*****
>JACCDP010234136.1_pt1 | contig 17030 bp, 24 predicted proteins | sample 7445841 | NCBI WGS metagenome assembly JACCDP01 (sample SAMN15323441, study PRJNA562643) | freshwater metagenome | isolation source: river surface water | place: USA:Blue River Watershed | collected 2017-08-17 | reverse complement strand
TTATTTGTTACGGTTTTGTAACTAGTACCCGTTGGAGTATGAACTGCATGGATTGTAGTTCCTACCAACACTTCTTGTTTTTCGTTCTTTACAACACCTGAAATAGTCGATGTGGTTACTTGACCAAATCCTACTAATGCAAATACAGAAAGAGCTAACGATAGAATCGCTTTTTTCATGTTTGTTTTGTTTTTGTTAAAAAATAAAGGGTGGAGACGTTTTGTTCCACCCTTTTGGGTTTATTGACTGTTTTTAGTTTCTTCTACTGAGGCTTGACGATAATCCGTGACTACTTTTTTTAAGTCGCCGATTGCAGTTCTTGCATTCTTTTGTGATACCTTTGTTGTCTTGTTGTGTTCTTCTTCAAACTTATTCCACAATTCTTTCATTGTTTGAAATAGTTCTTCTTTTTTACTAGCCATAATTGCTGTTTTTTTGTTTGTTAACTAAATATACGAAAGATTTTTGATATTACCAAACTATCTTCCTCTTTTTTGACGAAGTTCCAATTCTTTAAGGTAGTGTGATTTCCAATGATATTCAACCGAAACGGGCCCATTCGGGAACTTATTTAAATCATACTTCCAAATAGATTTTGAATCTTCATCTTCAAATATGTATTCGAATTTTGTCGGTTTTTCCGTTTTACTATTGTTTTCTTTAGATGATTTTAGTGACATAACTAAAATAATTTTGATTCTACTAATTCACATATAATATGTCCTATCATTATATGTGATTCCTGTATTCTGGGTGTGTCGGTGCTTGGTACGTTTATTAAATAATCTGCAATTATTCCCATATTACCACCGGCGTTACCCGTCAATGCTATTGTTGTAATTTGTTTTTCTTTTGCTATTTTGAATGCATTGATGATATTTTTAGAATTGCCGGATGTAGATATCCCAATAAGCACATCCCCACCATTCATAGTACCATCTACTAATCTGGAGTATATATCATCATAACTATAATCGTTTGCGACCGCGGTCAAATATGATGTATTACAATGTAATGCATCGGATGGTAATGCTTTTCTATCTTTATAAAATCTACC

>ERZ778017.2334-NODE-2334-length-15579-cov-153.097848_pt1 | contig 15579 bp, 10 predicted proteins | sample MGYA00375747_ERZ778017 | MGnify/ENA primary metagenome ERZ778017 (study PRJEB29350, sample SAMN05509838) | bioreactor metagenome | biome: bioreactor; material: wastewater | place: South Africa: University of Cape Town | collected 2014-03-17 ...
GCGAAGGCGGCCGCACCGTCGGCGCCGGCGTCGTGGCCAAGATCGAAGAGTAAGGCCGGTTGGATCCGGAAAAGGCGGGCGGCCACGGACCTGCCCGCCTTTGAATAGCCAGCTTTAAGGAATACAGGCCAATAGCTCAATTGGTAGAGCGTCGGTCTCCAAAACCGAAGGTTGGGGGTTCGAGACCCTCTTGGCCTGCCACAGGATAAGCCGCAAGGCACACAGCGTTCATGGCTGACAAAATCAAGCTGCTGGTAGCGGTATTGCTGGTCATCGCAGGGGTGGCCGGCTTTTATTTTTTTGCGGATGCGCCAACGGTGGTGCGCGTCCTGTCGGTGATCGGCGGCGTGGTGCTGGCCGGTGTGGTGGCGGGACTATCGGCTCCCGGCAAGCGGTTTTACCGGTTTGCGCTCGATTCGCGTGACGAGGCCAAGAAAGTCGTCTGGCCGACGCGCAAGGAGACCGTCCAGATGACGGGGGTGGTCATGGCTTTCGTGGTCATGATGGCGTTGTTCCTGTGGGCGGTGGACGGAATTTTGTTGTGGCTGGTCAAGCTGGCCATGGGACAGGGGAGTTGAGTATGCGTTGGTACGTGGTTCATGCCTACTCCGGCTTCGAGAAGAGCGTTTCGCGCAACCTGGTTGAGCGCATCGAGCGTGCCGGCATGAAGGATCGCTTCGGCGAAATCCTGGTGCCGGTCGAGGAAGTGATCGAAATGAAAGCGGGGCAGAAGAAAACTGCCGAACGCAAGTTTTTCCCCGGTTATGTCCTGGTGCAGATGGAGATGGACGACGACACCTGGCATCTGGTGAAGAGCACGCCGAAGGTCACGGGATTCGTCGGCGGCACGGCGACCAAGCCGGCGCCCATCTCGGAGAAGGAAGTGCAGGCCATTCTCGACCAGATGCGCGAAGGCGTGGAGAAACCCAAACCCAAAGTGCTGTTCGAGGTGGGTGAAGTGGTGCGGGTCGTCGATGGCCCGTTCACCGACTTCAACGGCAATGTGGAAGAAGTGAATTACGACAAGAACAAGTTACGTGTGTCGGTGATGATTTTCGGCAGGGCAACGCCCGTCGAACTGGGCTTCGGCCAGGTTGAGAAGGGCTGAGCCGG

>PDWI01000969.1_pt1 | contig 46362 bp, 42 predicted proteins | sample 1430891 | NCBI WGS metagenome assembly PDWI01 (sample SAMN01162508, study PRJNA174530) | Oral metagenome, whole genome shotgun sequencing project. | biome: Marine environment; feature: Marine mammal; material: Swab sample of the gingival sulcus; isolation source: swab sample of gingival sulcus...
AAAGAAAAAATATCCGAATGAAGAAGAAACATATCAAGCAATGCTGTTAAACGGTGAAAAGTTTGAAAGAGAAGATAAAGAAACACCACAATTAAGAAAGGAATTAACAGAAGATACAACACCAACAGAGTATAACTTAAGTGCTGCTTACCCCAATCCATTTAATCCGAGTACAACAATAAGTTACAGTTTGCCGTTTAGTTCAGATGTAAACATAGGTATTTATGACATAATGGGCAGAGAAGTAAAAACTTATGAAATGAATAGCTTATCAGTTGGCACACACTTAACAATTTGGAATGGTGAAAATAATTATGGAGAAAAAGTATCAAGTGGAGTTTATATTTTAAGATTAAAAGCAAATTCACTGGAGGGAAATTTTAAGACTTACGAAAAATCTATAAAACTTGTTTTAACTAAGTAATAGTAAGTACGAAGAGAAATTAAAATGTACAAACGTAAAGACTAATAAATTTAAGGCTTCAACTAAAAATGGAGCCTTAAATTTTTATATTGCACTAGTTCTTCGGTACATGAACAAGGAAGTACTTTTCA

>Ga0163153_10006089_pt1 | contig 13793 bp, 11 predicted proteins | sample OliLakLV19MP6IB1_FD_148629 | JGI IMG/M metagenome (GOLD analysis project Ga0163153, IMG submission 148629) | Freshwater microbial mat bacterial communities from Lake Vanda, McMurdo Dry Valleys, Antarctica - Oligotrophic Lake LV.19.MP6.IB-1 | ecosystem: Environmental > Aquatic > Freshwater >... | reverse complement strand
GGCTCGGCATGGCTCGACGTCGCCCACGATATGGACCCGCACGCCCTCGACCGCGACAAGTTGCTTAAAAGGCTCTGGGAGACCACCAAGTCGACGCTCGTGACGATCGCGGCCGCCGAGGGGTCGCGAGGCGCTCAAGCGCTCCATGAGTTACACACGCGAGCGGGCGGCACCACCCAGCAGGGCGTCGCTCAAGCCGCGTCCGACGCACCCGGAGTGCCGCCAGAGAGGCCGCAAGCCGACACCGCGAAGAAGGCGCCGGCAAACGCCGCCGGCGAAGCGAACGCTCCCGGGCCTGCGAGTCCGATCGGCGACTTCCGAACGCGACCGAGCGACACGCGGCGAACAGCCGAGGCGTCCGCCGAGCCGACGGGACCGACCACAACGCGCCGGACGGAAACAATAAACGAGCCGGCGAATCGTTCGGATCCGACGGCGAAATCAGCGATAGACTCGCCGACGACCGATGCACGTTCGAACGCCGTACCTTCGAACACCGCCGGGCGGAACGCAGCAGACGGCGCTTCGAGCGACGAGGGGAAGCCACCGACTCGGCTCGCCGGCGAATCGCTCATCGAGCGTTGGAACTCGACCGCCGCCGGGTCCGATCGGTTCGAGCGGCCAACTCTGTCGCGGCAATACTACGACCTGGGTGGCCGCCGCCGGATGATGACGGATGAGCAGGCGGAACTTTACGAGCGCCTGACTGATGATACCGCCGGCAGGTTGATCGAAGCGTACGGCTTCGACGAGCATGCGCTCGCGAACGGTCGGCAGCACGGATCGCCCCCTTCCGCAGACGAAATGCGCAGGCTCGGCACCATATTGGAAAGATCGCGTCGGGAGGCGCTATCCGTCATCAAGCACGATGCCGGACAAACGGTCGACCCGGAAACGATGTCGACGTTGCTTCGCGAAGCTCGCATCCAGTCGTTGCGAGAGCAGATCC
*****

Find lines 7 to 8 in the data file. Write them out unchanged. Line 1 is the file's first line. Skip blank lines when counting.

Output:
>Ga0163153_10006089_pt1 | contig 13793 bp, 11 predicted proteins | sample OliLakLV19MP6IB1_FD_148629 | JGI IMG/M metagenome (GOLD analysis project Ga0163153, IMG submission 148629) | Freshwater microbial mat bacterial communities from Lake Vanda, McMurdo Dry Valleys, Antarctica - Oligotrophic Lake LV.19.MP6.IB-1 | ecosystem: Environmental > Aquatic > Freshwater >... | reverse complement strand
GGCTCGGCATGGCTCGACGTCGCCCACGATATGGACCCGCACGCCCTCGACCGCGACAAGTTGCTTAAAAGGCTCTGGGAGACCACCAAGTCGACGCTCGTGACGATCGCGGCCGCCGAGGGGTCGCGAGGCGCTCAAGCGCTCCATGAGTTACACACGCGAGCGGGCGGCACCACCCAGCAGGGCGTCGCTCAAGCCGCGTCCGACGCACCCGGAGTGCCGCCAGAGAGGCCGCAAGCCGACACCGCGAAGAAGGCGCCGGCAAACGCCGCCGGCGAAGCGAACGCTCCCGGGCCTGCGAGTCCGATCGGCGACTTCCGAACGCGACCGAGCGACACGCGGCGAACAGCCGAGGCGTCCGCCGAGCCGACGGGACCGACCACAACGCGCCGGACGGAAACAATAAACGAGCCGGCGAATCGTTCGGATCCGACGGCGAAATCAGCGATAGACTCGCCGACGACCGATGCACGTTCGAACGCCGTACCTTCGAACACCGCCGGGCGGAACGCAGCAGACGGCGCTTCGAGCGACGAGGGGAAGCCACCGACTCGGCTCGCCGGCGAATCGCTCATCGAGCGTTGGAACTCGACCGCCGCCGGGTCCGATCGGTTCGAGCGGCCAACTCTGTCGCGGCAATACTACGACCTGGGTGGCCGCCGCCGGATGATGACGGATGAGCAGGCGGAACTTTACGAGCGCCTGACTGATGATACCGCCGGCAGGTTGATCGAAGCGTACGGCTTCGACGAGCATGCGCTCGCGAACGGTCGGCAGCACGGATCGCCCCCTTCCGCAGACGAAATGCGCAGGCTCGGCACCATATTGGAAAGATCGCGTCGGGAGGCGCTATCCGTCATCAAGCACGATGCCGGACAAACGGTCGACCCGGAAACGATGTCGACGTTGCTTCGCGAAGCTCGCATCCAGTCGTTGCGAGAGCAGATCC